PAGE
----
COTABATO, Philippines - Christians in countries like Iraq have faced increased attacks lately, but it's not only in Muslim nations where believers are seeing violence.
In the southern Philippines, Islamic radicals carried out a string of attacks against the population, including bombing a Christian church.
Pat Diaz said he never imagined that a typical Sunday morning for his family would turn out to be the greatest tragedy of their lives.
Diaz, his wife and three children were about to enter the Catholic cathedral in the Muslim-dominated city of Cotabato when a bomb exploded nearby, instantly killing his 12-year-old son, Prince Allen, and injuring his two other children.
"I had thoughts about death," Diaz said. "The Lord prepared me for this during the message last Sunday."
"Abraham was asked to offer Isaac as a sacrifice, and (I thought) 'when this happens to me, will I give my son' and I said yes," he continued. "But what I could not accept is why my son died in such a senseless manner at such an early age."
Muslim rebels are being blamed for the violent attacks, but most people believe there are underlying political motives behind the chaos.
Authorities said recent bombings in two other cities could be the work of al Qaida connected terrorist groups or a local separatist group called the Moro Islamic Liberation Front.
The MILF has attacked and burned Christian villages in the past, mainly in retaliation against the Philippine government.
Edwin DeGracia of the Immaculate Conception Cathedral condemns the terrorist acts. He said the bombings are motivated by politics, not a religious war between Muslims and Christians.
"There are people who want to create the scenario of war between Christians and Muslims," he said. "But through the years we have co-existed in harmony, and so this is not a conflict that is based on religion."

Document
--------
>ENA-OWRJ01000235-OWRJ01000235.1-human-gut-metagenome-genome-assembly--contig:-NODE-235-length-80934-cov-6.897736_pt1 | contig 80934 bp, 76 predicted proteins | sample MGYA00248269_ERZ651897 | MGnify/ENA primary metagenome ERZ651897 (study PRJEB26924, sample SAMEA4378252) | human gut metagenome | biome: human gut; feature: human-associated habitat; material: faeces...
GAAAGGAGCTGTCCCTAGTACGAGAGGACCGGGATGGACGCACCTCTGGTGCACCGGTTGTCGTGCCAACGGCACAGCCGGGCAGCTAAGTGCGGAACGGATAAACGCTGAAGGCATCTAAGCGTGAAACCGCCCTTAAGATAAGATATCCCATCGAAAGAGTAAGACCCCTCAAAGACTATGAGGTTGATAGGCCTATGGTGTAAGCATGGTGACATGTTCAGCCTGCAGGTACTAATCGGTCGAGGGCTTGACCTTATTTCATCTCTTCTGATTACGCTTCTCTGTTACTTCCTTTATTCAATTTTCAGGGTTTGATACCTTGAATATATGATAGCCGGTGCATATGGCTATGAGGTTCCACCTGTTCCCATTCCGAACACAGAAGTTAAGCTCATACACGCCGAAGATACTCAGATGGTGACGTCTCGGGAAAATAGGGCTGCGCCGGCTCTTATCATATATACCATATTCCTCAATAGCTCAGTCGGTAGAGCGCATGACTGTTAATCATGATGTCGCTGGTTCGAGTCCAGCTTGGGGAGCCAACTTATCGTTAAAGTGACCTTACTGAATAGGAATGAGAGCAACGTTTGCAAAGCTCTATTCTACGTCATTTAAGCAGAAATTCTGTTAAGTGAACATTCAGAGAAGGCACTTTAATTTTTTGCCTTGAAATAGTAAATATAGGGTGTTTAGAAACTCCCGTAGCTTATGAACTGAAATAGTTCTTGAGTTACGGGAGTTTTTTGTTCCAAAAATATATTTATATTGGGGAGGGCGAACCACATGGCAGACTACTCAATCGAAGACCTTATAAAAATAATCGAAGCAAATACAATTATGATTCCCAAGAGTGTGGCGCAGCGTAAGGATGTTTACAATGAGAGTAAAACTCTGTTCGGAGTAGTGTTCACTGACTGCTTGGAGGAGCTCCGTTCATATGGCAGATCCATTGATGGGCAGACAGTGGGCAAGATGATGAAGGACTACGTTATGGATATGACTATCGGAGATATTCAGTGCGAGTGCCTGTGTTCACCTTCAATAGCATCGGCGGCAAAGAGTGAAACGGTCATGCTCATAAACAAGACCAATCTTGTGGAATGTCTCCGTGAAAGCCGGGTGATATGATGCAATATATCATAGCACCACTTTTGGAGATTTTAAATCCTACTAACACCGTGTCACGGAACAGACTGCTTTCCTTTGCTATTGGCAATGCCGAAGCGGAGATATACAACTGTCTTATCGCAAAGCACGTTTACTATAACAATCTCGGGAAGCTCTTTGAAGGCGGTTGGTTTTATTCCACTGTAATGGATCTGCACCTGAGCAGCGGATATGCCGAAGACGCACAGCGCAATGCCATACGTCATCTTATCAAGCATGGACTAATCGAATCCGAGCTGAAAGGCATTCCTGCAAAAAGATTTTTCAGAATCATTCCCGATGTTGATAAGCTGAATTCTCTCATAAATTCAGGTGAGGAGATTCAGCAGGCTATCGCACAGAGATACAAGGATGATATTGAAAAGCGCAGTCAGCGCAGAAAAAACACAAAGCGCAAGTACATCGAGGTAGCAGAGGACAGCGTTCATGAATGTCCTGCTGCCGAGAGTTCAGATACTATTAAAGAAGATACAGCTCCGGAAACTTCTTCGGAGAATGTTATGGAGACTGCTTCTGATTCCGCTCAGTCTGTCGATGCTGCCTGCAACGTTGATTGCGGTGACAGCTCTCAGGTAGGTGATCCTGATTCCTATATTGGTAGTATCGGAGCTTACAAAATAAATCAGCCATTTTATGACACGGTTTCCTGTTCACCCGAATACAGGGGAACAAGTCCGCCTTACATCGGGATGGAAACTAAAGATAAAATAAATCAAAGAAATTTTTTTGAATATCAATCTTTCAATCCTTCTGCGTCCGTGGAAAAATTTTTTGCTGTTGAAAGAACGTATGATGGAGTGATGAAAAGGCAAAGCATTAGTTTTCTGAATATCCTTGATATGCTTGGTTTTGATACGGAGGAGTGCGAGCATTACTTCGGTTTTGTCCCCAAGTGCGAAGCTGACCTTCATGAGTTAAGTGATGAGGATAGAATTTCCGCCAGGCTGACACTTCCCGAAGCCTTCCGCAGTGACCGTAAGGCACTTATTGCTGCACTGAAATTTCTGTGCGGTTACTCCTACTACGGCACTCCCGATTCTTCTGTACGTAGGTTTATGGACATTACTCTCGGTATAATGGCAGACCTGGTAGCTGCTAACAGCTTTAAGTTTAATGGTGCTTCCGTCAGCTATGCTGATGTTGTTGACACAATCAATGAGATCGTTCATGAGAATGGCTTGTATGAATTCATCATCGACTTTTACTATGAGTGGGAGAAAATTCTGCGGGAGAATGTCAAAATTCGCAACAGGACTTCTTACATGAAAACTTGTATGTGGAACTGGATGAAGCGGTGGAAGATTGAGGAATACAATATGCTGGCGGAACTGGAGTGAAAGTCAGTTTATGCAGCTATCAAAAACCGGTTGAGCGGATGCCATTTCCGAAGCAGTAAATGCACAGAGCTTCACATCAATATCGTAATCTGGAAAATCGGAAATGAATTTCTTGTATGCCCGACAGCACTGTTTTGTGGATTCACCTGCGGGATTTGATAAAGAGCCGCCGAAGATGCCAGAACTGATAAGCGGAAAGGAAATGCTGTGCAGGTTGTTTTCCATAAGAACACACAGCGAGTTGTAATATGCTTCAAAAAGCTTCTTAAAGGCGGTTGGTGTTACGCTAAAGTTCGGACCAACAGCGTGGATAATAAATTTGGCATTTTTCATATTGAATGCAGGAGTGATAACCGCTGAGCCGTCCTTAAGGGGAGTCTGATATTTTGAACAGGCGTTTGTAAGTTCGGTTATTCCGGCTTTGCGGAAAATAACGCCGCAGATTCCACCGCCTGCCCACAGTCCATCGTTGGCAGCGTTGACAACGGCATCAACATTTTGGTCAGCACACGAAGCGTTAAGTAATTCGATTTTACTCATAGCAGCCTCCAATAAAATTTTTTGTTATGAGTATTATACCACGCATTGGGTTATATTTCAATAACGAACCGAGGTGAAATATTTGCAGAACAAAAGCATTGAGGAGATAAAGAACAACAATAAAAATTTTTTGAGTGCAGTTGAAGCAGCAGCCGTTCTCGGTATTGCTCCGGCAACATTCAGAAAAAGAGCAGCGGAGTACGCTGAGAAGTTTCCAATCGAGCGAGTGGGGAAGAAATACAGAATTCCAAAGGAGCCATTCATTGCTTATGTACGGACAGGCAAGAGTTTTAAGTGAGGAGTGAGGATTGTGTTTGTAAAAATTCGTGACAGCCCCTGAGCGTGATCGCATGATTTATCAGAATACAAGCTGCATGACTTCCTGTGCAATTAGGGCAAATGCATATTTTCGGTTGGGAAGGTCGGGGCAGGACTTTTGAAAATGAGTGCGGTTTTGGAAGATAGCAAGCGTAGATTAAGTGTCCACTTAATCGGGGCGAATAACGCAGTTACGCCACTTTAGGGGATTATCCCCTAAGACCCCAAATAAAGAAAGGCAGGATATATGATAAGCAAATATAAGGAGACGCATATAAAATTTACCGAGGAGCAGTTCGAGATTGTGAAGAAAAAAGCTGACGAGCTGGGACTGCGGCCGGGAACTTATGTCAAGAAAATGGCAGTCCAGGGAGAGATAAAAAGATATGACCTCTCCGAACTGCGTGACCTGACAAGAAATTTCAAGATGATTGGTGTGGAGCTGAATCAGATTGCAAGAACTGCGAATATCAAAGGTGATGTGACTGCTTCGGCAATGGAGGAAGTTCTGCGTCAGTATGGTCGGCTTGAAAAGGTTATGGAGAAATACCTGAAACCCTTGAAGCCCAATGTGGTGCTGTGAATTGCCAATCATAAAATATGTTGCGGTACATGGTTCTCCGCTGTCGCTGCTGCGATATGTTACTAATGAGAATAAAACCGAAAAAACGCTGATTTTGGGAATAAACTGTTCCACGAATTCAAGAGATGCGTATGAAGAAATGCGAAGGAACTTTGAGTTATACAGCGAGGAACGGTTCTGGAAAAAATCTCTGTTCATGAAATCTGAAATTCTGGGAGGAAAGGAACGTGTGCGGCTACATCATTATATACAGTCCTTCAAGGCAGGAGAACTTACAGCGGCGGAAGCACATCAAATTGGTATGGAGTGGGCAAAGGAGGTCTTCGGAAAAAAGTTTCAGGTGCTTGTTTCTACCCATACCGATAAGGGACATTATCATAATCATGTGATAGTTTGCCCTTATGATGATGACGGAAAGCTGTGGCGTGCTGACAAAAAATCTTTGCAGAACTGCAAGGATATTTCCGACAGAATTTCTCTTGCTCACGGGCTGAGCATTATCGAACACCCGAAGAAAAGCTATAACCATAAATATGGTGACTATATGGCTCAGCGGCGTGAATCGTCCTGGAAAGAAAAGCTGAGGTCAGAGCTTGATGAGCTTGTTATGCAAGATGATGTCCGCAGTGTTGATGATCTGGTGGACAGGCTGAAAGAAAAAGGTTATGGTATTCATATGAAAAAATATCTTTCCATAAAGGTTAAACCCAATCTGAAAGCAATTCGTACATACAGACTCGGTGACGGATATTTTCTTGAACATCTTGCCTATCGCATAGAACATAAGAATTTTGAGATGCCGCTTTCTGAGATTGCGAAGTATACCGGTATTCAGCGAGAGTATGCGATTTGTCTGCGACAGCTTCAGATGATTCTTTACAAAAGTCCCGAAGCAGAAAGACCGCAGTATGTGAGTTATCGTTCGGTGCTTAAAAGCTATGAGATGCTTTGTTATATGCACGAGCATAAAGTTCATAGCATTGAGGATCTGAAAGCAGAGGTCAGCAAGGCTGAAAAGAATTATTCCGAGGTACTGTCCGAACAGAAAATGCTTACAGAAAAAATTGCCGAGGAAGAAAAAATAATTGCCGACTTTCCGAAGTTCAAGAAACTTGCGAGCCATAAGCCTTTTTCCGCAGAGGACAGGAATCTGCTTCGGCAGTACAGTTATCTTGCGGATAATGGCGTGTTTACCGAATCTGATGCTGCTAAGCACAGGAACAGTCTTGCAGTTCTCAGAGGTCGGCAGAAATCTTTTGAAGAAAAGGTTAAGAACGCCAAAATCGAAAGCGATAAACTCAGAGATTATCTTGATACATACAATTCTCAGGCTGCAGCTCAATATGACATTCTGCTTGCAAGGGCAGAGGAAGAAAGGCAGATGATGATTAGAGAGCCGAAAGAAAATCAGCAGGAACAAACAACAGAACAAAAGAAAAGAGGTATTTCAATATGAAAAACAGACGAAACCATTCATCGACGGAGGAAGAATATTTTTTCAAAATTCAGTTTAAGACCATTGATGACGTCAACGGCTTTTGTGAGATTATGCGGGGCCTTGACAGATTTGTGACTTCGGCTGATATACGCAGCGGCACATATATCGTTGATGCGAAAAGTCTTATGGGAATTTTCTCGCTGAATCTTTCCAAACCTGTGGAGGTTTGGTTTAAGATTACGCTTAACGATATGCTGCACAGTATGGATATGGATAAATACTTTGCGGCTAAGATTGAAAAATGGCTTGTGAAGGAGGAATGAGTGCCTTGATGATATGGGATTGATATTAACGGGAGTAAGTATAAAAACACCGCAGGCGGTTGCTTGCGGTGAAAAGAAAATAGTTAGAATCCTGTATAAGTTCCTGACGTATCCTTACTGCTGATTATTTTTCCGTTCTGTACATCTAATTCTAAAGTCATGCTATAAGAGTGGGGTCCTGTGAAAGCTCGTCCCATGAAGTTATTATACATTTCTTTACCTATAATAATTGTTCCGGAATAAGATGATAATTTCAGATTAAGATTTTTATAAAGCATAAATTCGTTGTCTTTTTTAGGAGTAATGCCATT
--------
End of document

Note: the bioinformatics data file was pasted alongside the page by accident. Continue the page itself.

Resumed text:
DeGracia said there has been a dramatic decline in people attending church.
"But we are here to continue to encourage the people to be stronger in their faith especially at this difficult time," he added.
Pastor Jewel Lumasag has lived in Cotabato City all his life. He said it is frustrating that a string of kidnappings and bombings have remained unsolved through the years.
"I think our government lacks the political will to act and solve these problems," he said. "It is sad to hear from witnesses who have seen the rebels buying their ammunition from the police and the military. It's all about power."
The violence has caused economic trouble as merchants and businessmen leave the area. Local residents are also ready to flee the city.
"I loved this city but because of what happened, not for me, but for my family," Diaz said. "We are moving out of this city and I am not even promoting this city."
The city legal officer, Naguib Sinarimbo, said the government is taking measures to try to restore peace and order.
Meanwhile, in the midst of the hostilities, Christians have become more determined to sow seeds of hope through God's word.
DeGracia said he would not have survived if not for his mission to preach the word of God and encourage the people to stand on their faith.
"I dream of this city where there will be peace, justice and equality," he said. "And even if there will only be a few righteous people who will remain and pray, I believe it is Christ who will change this place."
*Originally published July 18, 2009